UNPRECEDENTED enthusiasm is already being shown towards a business-led plan to improve the city centre, according to consultants helping to develop the idea.

Under the plan, Bradford would become a Business Improvement District, with shops and companies paying a small levy on business rates to create a pool of cash to make the city centre safer, cleaner, more vibrant and better promoted.

This combined pot could be worth £2.5m over five years, but the idea has to win a vote among businesses to get off the ground.

Chris Hollins, one of the consultants working on the project, said he had helped dozens of areas set up BIDs but had never seen a level of enthusiasm to match Bradford’s.

He said: “It is absolutely a unique situation to find a city of this size so well prepared for the journey ahead.

“The energy and vitality put across in both the public and private sector is remarkable and will make a big difference to the end result.”

Mr Hollins was speaking after the first meeting of business and council leaders since the BID idea was made public last week.

He said he had spoken at similar meetings elsewhere in the country where there had been a “vociferous lobby” against the idea of paying a levy, but they had seen nothing of the sort in Bradford.

Mr Hollins is working with consultancy firm Heartflood, which has been commissioned to handle the process, from an early feasibility study through to the vote, which could take place next autumn if all goes well, today's meeting at the Midland Hotel heard.

Ian Ward, the general manager of The Broadway who is chairing the BID development team, said the shopping centre’s footfall figures were up by 12 to 15 per cent year-on-year, when “most shopping centres would bite your hand off for one per cent less at the moment”.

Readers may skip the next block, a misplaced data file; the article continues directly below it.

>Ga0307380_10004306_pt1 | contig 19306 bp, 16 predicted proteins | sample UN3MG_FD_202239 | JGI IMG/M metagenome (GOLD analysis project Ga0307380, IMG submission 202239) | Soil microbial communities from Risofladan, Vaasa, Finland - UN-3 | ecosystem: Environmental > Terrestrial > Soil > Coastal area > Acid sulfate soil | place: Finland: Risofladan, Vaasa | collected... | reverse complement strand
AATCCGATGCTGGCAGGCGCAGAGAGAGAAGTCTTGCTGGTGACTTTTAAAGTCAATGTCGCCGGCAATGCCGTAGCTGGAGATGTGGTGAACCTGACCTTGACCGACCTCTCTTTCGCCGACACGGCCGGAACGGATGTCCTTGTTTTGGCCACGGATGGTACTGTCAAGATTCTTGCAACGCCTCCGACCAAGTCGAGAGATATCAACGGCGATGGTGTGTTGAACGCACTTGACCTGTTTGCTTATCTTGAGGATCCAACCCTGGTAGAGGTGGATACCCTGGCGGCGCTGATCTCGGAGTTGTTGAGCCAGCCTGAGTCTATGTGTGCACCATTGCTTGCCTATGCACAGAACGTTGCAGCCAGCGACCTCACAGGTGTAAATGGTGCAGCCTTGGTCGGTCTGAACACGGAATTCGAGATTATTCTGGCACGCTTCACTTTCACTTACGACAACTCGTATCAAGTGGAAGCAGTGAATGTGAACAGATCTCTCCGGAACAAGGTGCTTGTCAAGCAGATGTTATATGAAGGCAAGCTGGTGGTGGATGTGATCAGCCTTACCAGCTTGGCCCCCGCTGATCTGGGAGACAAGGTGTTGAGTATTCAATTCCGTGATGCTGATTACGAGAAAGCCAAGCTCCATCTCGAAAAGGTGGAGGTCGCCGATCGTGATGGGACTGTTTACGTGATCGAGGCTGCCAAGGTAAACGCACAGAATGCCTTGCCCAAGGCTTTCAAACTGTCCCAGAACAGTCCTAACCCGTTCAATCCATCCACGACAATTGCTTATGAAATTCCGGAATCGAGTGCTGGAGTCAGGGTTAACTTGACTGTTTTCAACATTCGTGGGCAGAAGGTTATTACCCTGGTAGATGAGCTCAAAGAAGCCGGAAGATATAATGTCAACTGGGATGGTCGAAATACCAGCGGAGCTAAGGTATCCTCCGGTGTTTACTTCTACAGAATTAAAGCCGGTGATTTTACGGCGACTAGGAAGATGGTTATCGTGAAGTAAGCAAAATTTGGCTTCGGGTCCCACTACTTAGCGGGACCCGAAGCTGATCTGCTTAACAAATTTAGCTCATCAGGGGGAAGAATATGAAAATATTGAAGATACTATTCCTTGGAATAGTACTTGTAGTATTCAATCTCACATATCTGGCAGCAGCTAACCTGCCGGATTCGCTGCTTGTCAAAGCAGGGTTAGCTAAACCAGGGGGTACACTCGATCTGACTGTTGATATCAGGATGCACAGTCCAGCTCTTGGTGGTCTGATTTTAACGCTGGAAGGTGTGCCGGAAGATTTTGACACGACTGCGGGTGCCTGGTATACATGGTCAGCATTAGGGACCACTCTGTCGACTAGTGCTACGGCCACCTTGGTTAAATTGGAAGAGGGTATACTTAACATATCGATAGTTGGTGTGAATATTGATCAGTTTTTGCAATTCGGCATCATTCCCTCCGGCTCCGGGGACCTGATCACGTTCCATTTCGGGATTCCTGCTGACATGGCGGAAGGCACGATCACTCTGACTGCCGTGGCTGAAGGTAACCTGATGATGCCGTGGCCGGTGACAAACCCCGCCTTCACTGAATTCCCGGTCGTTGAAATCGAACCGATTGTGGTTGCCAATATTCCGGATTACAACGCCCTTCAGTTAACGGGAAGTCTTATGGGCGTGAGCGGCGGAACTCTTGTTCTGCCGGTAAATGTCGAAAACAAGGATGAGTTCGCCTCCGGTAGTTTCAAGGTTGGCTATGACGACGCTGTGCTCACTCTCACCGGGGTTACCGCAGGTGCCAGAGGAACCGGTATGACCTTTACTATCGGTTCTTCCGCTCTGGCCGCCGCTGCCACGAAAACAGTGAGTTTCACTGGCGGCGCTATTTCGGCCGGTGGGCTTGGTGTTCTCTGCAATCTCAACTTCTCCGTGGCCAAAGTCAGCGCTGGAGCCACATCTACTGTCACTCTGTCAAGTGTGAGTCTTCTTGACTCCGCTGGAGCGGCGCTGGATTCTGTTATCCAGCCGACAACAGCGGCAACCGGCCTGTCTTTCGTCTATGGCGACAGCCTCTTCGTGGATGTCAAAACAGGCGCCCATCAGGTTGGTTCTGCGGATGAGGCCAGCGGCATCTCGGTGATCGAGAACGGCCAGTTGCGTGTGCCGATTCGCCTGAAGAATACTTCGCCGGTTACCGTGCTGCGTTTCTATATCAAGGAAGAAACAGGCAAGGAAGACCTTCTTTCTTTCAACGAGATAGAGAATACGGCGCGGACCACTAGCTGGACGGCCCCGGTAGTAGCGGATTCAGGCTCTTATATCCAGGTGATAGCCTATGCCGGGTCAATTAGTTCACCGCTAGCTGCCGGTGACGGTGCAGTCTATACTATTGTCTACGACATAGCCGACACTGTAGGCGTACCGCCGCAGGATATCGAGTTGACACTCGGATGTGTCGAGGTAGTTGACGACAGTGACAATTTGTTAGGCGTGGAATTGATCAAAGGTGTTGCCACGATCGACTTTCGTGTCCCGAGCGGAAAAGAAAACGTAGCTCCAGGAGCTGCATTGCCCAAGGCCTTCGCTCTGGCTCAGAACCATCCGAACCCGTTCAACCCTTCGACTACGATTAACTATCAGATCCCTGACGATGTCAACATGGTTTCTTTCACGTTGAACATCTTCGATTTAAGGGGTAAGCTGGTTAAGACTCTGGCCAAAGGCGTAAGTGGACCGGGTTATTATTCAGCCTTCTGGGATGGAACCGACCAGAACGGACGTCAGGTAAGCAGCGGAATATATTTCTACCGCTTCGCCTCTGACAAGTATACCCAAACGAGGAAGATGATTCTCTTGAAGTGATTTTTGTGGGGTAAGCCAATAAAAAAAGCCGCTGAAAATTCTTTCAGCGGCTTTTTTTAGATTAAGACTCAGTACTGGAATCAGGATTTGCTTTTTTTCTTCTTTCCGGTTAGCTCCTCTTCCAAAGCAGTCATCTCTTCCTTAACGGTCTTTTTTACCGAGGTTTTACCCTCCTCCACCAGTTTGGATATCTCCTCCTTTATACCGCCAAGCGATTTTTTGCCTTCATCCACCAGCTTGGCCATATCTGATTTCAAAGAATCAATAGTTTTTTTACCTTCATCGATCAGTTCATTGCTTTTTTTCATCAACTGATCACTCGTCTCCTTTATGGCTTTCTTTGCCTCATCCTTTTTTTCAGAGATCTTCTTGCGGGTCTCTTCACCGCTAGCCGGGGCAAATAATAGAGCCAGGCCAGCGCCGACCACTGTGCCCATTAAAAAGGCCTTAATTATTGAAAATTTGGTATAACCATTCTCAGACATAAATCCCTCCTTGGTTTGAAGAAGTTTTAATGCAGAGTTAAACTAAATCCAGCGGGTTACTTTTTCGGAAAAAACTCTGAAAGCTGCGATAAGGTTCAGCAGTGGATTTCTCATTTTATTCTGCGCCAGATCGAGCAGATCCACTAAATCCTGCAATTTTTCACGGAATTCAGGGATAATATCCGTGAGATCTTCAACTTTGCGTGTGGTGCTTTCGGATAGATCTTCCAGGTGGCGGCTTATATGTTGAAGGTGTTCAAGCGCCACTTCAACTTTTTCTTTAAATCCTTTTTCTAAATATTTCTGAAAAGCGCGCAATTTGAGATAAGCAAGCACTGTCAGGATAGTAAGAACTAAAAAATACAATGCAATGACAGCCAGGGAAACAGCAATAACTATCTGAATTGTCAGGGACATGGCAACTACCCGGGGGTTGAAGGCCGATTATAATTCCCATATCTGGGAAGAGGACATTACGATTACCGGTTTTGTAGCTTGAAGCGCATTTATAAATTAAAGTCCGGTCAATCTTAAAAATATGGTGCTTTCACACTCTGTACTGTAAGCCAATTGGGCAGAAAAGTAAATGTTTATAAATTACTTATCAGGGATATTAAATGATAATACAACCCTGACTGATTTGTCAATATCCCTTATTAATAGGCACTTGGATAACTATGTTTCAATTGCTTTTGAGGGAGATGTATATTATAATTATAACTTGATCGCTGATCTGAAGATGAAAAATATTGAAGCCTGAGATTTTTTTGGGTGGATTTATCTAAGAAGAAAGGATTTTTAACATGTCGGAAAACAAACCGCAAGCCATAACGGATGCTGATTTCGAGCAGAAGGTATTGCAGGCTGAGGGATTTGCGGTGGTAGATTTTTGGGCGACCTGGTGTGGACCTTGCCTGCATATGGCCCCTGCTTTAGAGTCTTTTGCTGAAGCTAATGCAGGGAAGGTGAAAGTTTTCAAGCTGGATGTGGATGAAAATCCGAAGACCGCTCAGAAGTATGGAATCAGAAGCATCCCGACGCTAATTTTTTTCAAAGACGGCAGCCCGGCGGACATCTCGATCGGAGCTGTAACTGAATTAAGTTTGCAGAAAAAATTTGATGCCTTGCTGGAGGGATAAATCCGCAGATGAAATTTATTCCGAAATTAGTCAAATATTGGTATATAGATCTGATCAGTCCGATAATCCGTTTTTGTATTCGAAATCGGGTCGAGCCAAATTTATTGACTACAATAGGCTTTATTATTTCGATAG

But he said The Broadway was “not the saviour of Bradford” and was only a key part of the jigsaw, with all the other businesses in the room also holding pieces of the puzzle.

Mr Ward also spoke about his experience running a BID when he ran a shopping centre in Liverpool.

“The BID was a fundamental part of how Liverpool moved forward, there are no two ways about it,” he said.

“If Keighley can have a BID, my god, Bradford can have a BID - and that’s not being disrespectful to Keighley in any way, shape or form.”

Neither the specific area which would be covered by the improvement district, nor the size of the levy, have yet been set - but levies in other areas are often charged at about one per cent of rates.

Dave West, director of Little Germany Action Ltd, is heading up a sub-group within the BID development team looking at how the initiative could make the city safer.

Speaking after the meeting, he said: “Bradford is the biggest city in England without a BID and if it works in other places it has got to be good for Bradford.”

Sandy Needham, of West and North Yorkshire Chamber of Commerce, is one of two deputy chairmen of the development team.

She said many people had outdated views of Bradford which didn’t reflect recent regeneration work and that a BID could help to promote it, as well as making further improvements.